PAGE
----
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Opposition to Library Funding Cutback

By Peter R. Rony

Spectrum Volume 17 Issue 32 - May 11, 1995

I heard rumors, during the last several weeks, about the possibility of up to a 25-percent cutback in the funding of University Library serial titles. I patiently waited for a formal announcement; it came today, May 3, the last day of classes for the 1994-95 academic year.

As a faculty member, I am personally offended by a number of items in the April 28 memo, which was sent to all faculty members. This opinion piece is not a personal criticism of the new dean of University Libraries, who comes to this beleaguered campus with excellent credentials. I regret that she has to spend her valuable time on a retreat in the quality of our library.

My point of reference is that the university library is one of our fundamental, community resources. Significant changes in the support and operation of this resource should be made only with the advice and consent of all who use the library. Such advice and consent has neither been sought nor provided.

The key problem in the memo is the magnitude of the cutback, a $1-million reduction in a current budget of $6 million for "books, serials, and other information resources." This is not the 5-percent cutback being applied equally to all colleges in the university. Who are the few individuals who made the decision for a million-dollar cutback? Why did they omit faculty participation throughout the entire campus in making such a decision? All faculty members, all departments, all colleges should be heard. The faculty members are not sheep, existing merely to implement decisions already made by administrators.

A second problem is one of implementation. The "short time frame available" is unacceptable, inconsiderate, and inappropriate. It is also unfair to the dean of University Libraries and to the library faculty and staff. Most faculty members have already made plans for the summer and are not in a position to change them at the last minute. For many, if not most, of us, the summer is our time--time to be responsible for research grants (for which we are paid a summer salary), time to work on manuscripts, time to engage in other professional activities.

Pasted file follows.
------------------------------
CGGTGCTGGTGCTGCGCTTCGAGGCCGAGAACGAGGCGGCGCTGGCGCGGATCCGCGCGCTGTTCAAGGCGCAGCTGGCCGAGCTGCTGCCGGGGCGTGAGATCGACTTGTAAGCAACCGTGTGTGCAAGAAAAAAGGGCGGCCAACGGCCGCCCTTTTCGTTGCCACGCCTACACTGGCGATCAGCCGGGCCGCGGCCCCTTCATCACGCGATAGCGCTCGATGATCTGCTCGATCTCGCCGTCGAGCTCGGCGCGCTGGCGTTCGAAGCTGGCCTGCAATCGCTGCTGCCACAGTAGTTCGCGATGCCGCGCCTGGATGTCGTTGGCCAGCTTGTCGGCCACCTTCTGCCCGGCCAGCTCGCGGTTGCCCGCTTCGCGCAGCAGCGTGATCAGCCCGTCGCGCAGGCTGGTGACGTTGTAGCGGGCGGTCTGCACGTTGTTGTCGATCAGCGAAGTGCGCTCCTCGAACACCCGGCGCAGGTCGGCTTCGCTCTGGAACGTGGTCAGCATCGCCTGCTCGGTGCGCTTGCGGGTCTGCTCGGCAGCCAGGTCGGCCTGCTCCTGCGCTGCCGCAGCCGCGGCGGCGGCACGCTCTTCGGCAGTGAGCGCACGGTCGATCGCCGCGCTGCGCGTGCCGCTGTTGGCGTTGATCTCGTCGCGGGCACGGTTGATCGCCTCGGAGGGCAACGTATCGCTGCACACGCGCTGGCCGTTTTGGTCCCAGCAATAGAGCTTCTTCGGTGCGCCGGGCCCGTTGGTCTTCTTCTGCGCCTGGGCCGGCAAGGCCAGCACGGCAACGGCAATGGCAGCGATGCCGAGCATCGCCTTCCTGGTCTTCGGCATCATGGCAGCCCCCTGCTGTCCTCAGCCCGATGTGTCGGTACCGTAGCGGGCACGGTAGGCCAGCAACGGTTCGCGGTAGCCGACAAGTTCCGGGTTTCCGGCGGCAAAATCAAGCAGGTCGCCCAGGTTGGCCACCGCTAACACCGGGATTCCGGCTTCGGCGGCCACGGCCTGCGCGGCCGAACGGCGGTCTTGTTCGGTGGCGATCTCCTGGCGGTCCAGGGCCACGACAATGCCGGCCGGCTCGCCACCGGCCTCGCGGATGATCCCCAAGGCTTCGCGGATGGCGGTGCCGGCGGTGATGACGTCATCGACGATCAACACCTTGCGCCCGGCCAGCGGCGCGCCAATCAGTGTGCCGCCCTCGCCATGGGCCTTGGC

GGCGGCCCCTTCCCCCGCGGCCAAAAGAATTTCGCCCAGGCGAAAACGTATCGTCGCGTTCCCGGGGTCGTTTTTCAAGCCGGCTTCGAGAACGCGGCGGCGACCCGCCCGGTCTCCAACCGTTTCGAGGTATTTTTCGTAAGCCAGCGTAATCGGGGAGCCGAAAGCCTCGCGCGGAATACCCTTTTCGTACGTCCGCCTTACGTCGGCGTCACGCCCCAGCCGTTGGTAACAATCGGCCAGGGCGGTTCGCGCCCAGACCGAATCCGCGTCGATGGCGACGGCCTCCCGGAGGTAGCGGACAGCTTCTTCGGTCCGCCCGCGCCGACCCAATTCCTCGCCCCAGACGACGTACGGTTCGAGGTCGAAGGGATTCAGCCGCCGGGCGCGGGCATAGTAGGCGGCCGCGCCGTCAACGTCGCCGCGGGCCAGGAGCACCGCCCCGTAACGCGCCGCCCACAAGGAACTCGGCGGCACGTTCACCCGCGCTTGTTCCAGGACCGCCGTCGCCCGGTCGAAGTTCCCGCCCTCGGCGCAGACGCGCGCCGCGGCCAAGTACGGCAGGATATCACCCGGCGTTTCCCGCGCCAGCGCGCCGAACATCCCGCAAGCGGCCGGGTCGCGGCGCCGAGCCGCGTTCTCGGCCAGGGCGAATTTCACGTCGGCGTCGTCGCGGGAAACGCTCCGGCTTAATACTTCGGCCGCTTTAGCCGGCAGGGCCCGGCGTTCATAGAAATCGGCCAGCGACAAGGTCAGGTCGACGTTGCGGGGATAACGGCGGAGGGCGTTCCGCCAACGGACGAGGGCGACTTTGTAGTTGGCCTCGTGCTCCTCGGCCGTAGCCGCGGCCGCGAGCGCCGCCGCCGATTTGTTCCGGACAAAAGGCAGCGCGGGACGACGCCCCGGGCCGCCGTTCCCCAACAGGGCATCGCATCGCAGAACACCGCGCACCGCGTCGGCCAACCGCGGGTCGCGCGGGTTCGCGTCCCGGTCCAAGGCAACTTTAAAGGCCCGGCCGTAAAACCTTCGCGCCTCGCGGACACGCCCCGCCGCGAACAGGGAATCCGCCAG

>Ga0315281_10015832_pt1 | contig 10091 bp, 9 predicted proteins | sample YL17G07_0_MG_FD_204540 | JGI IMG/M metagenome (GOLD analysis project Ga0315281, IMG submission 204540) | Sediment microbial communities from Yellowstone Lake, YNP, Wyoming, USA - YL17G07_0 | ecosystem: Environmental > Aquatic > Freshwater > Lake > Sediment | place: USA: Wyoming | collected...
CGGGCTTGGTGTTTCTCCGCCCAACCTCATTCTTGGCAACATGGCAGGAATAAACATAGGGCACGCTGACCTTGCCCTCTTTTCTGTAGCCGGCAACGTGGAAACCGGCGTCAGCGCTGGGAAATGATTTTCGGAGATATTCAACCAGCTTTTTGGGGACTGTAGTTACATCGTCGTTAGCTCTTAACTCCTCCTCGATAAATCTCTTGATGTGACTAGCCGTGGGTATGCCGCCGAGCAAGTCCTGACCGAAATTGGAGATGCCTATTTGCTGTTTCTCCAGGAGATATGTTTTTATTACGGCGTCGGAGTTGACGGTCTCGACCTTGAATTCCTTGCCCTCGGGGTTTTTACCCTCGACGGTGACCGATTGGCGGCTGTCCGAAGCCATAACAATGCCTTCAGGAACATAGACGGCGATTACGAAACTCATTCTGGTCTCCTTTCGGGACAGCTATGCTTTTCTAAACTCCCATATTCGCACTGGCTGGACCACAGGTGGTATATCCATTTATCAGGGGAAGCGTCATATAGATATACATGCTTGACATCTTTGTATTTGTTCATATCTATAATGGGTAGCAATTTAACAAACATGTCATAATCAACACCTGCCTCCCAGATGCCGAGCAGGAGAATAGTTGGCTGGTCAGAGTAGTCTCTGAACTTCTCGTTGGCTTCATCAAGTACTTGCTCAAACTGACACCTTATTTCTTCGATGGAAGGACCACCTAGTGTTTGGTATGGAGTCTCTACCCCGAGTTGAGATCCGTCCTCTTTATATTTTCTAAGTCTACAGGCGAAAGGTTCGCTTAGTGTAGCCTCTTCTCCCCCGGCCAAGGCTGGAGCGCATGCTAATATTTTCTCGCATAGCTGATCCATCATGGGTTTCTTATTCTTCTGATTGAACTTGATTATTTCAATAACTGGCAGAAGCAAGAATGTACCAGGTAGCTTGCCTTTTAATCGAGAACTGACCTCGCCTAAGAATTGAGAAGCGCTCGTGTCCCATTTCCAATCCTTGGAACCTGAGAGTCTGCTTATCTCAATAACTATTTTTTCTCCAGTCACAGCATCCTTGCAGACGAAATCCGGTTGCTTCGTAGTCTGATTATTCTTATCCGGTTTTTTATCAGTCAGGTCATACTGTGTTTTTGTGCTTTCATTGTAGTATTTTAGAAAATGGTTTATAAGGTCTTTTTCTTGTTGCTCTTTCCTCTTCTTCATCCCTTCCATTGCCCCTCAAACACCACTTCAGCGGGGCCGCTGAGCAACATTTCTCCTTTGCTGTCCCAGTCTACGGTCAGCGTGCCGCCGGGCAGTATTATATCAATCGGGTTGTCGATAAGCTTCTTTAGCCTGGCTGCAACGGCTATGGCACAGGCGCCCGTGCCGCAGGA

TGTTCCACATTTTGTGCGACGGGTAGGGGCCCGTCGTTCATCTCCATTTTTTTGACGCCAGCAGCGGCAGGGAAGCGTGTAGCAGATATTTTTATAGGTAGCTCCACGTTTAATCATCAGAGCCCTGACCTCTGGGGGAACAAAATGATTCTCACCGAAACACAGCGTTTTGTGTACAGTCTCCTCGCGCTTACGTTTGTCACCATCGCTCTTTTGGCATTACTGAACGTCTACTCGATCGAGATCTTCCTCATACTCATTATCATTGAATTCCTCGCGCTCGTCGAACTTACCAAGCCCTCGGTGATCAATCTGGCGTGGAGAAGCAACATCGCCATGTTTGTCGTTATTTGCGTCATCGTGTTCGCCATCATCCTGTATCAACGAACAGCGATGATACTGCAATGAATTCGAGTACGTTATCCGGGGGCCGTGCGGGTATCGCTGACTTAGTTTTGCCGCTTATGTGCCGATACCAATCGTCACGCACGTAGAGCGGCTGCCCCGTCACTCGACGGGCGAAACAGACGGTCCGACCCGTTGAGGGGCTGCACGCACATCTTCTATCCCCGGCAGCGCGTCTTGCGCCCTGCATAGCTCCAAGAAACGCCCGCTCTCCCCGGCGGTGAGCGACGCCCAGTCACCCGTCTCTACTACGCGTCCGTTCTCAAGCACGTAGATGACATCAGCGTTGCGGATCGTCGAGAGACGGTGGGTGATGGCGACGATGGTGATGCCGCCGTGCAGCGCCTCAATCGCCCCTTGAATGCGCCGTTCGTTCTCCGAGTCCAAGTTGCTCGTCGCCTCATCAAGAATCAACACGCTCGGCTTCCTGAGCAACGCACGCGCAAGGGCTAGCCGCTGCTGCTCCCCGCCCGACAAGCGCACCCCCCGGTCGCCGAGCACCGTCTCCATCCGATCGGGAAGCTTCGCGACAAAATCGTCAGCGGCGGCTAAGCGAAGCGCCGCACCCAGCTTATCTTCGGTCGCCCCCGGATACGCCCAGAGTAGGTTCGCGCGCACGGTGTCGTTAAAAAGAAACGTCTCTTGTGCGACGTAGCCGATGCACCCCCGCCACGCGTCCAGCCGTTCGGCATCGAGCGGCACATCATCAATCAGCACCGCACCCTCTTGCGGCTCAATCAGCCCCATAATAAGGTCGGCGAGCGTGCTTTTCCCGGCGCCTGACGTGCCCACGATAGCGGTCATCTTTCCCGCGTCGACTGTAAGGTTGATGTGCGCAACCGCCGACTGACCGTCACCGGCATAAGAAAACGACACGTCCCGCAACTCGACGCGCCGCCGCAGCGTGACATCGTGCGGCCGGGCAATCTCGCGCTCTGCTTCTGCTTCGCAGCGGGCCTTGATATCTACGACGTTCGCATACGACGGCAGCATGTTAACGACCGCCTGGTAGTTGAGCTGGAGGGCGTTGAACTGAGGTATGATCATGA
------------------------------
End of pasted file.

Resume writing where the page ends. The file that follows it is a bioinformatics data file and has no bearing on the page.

The time crunch can be eliminated by a simple action: immediately remove the $1-million reduction in funding for the library, and allow the faculty time to deliberate its vision for the future of the library during the 1995-96 academic year. As it stands now, the proposed action is simply a million-dollar patch with no vision and no promise of a stable future for the library.

My suggestion is that the library skip the $1-million target, and instead identify all the outrageously overpriced journals in its current holdings. We can focus on alternative document supply methods for such journals, and then publicize our decision to cancel them in the Chronicle of Higher Education as an attempt to encourage subscriber feedback and outrage nationally over excessive prices and excessive annual price increases.

Rumor has it that the College of Engineering's theoretical share of the proposed $1-million serial title cutback may be $140,000. To make a good dent in this annual sum, I propose that we permanently drop the administrative position of vice provost for academic affairs, which, according to the AAUP, had a $110,000 salary. I would place our scarce financial resources into a modern vision of our future university library rather than into too many unneeded mid-level academic administrators.

As a second suggestion, I recommend that a large ($10 million or more) endowment fund for the support of the university library be pursued during the $250-million fund-raising campaign. We should be imaginative about such an endowment campaign. Can we create endowed and named library sub-collections? It is truly amazing how little input there is by the faculty community into the funding priorities of the campaign. Surely our university library is a consensus candidate for more stable financial support by our alumni and benefactors.

As a third suggestion, perhaps we should consider using a portion of research overhead funds to support library serial costs. I consider the University Library to be part of the infrastructure that supports our capability to conduct research.